No mention, either, of the role of local authorities in education, another long standing negative touchstone for Labour, but Miliband is robust about the need for local oversight and collaboration. Enter the Blunkett plan for a new Director of School standards, a kind of supra local authority position.

It was a shame he couldn’t mention the urgent issue of teacher workload nor tackle the question of fair admissions, a growing problem, as more and more schools with their renowned “freedoms” are able to pick and choose the pupils to teach. And, of course, no word on the disgracefully divisive 11-plus in 15 selective authorities, with its catastrophic implications for the education of poorer children in those areas.

Melissa Benn is co-author of a new e-book “School Myths: And The Evidence That Blows Them Apart”, available now on Kindle

Melissa Benn writes for the Guardian and other publications on social issues, particularly education. She is the author of several books of non-fiction and two novels, including One of Us (2008), and reviews books for the New Statesman

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Why relations between Theresa May and Philip Hammond became tense so quickly

The political imperative of controlling immigration is clashing with the economic imperative of maintaining growth. 

There is no relationship in government more important than that between the prime minister and the chancellor. When Theresa May entered No.10, she chose Philip Hammond, a dependable technocrat and long-standing ally who she had known since Oxford University. 

But relations between the pair have proved far tenser than anticipated. On Wednesday, Hammond suggested that students could be excluded from the net migration target. "We are having conversations within government about the most appropriate way to record and address net migration," he told the Treasury select committee. The Chancellor, in common with many others, has long regarded the inclusion of students as an obstacle to growth.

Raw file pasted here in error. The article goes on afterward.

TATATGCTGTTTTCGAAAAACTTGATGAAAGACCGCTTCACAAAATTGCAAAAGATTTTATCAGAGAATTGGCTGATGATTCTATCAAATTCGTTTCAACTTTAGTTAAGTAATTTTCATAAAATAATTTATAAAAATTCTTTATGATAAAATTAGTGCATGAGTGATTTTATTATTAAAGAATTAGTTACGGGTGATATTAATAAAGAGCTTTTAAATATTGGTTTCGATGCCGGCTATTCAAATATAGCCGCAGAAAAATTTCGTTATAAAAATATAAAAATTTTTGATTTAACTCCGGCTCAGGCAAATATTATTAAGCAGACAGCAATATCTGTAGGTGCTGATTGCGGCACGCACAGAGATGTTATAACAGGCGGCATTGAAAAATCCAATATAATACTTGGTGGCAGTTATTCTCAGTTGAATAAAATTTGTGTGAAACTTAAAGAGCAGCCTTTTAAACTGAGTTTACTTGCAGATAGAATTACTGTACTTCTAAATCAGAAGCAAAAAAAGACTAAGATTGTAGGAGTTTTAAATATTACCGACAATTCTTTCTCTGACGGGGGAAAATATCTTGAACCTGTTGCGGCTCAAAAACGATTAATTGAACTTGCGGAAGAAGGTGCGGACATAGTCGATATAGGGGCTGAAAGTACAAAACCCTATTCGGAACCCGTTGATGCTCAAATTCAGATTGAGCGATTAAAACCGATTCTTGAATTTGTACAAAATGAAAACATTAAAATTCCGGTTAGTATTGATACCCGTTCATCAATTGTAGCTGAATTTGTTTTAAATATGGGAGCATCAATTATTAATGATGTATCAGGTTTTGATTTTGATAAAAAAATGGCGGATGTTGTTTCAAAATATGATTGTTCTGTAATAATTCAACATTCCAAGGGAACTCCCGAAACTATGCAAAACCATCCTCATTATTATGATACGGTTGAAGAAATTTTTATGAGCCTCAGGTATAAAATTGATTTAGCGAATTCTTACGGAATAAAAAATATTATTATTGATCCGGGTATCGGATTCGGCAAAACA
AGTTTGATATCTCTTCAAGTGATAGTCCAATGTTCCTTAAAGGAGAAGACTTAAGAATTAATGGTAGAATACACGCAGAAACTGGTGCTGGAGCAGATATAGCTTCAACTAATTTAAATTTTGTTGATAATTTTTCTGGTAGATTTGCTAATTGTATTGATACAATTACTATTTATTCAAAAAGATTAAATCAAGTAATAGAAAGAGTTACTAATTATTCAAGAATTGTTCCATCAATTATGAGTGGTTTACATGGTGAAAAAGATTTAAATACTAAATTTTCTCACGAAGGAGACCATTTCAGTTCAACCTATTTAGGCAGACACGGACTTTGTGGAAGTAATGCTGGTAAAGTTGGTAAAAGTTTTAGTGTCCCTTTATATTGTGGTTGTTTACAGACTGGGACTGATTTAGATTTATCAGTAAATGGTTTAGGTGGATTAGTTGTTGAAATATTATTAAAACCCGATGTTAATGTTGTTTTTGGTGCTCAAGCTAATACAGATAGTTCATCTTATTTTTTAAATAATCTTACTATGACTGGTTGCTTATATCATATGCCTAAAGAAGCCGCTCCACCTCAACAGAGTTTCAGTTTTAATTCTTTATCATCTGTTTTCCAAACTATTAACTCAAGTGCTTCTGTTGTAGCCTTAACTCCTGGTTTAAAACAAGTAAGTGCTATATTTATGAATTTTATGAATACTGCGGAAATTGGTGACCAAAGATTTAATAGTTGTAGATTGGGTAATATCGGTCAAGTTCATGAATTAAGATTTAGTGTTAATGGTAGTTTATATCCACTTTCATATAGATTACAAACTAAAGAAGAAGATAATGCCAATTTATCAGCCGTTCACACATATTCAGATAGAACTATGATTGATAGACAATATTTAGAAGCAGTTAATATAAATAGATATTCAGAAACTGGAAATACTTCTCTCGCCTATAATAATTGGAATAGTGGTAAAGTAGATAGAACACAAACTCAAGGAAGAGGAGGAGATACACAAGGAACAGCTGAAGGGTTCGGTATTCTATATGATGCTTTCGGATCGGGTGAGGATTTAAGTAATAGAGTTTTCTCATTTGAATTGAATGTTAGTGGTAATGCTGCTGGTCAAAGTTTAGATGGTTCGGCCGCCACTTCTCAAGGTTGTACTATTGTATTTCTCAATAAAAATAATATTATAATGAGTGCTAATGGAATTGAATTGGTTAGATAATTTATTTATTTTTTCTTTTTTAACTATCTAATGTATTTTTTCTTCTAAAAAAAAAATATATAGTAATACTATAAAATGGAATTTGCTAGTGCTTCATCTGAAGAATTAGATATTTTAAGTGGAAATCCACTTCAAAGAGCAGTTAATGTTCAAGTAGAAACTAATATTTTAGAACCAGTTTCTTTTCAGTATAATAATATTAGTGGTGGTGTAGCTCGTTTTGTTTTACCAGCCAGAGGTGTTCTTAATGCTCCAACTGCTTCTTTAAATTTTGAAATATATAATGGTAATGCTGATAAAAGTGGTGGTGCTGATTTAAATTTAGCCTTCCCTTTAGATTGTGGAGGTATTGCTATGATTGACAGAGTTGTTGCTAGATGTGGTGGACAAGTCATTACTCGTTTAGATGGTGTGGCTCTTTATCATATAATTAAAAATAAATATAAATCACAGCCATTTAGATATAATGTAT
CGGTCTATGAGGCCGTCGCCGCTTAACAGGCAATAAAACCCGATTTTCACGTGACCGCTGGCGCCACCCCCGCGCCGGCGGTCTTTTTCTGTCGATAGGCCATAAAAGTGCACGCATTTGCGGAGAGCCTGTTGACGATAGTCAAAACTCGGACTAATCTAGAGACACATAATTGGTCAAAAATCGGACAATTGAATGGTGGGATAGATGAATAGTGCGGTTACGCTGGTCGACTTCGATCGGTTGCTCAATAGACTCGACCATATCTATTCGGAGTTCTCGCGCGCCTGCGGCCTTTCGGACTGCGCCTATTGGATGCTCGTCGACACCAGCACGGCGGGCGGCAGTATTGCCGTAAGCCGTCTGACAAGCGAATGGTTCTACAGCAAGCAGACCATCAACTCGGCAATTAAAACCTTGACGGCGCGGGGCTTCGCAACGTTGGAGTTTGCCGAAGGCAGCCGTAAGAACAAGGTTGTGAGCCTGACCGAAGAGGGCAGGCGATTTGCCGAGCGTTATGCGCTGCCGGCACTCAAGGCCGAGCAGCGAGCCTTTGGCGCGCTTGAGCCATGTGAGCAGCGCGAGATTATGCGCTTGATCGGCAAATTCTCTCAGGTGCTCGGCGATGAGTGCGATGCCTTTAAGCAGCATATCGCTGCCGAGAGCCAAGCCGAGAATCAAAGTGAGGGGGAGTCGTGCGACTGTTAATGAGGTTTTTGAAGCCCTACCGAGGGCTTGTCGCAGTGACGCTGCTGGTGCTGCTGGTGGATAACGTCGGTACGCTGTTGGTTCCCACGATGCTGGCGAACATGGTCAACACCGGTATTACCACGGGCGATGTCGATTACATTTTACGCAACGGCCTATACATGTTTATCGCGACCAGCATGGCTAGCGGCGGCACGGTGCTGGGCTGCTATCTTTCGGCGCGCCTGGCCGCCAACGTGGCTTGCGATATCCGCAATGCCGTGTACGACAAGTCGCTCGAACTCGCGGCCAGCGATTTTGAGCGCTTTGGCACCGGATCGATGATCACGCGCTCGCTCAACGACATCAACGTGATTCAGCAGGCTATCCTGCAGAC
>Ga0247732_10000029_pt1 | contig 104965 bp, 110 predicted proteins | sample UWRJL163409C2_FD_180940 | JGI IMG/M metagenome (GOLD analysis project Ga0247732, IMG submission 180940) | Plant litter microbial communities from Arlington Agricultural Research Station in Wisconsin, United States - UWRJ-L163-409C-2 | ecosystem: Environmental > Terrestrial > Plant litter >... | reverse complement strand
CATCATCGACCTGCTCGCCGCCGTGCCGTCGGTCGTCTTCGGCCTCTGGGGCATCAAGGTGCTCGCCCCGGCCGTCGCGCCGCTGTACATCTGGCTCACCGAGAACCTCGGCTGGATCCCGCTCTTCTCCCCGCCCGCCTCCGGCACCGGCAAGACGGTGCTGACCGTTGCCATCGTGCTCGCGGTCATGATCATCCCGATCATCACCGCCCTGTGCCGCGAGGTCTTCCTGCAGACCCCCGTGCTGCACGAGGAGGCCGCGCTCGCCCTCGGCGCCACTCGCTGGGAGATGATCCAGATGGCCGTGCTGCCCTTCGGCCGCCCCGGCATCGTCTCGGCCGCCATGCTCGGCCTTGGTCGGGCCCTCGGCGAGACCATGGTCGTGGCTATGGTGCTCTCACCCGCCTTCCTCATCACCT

The following day Hammond was publicly rebuked by No.10. "Our position on who is included in the figures has not changed, and we are categorically not reviewing whether or not students are included," a spokesman said (as I reported in advance, May believes that the public would see this move as "a fix"). 

This is not the only clash in May's first 100 days. Hammond was aggrieved by the Prime Minister's criticisms of loose monetary policy (which forced No.10 to state that it "respects the independence of the Bank of England") and is resisting tougher controls on foreign takeovers. The Chancellor has also struck a more sceptical tone on the UK's economic prospects. "It is clear to me that the British people did not vote on June 23 to become poorer," he declared in his conference speech, a signal that national prosperity must come before control of immigration. 

May and Hammond's relationship was never going to match the remarkable bond between David Cameron and George Osborne. But should relations worsen it risks becoming closer to that beween Gordon Brown and Alistair Darling. Like Hammond, Darling entered the Treasury as a calm technocrat and an ally of the PM. But the extraordinary circumstances of the financial crisis transformed him into a far more assertive figure.

In times of turmoil, there is an inevitable clash between political and economic priorities. As prime minister, Brown resisted talk of cuts for fear of the electoral consequences. But as chancellor, Darling was more concerned with the bottom line (backing a rise in VAT). By analogy, May is focused on the political imperative of controlling immigration, while Hammond is focused on the economic imperative of maintaining growth. If their relationship is to endure far tougher times they will soon need to find a middle way. 

George Eaton is political editor of the New Statesman.